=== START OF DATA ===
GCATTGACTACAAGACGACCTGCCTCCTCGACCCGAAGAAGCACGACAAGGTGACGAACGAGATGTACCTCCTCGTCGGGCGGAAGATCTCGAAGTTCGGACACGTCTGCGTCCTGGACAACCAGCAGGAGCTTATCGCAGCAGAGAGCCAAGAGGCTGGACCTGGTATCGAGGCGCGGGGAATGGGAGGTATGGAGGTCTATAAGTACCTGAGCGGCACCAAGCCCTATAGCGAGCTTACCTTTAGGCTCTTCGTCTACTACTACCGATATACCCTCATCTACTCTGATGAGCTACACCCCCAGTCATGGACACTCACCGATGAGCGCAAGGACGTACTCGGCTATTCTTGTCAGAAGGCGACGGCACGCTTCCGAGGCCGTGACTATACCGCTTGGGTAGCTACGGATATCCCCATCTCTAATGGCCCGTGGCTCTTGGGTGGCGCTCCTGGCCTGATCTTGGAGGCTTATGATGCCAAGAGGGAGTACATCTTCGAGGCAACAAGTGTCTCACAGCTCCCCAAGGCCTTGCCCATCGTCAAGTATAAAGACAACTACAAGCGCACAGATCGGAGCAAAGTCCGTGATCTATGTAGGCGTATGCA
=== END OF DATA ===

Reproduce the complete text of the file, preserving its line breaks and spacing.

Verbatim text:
GCATTGACTACAAGACGACCTGCCTCCTCGACCCGAAGAAGCACGACAAGGTGACGAACGAGATGTACCTCCTCGTCGGGCGGAAGATCTCGAAGTTCGGACACGTCTGCGTCCTGGACAACCAGCAGGAGCTTATCGCAGCAGAGAGCCAAGAGGCTGGACCTGGTATCGAGGCGCGGGGAATGGGAGGTATGGAGGTCTATAAGTACCTGAGCGGCACCAAGCCCTATAGCGAGCTTACCTTTAGGCTCTTCGTCTACTACTACCGATATACCCTCATCTACTCTGATGAGCTACACCCCCAGTCATGGACACTCACCGATGAGCGCAAGGACGTACTCGGCTATTCTTGTCAGAAGGCGACGGCACGCTTCCGAGGCCGTGACTATACCGCTTGGGTAGCTACGGATATCCCCATCTCTAATGGCCCGTGGCTCTTGGGTGGCGCTCCTGGCCTGATCTTGGAGGCTTATGATGCCAAGAGGGAGTACATCTTCGAGGCAACAAGTGTCTCACAGCTCCCCAAGGCCTTGCCCATCGTCAAGTATAAAGACAACTACAAGCGCACAGATCGGAGCAAAGTCCGTGATCTATGTAGGCGTATGCA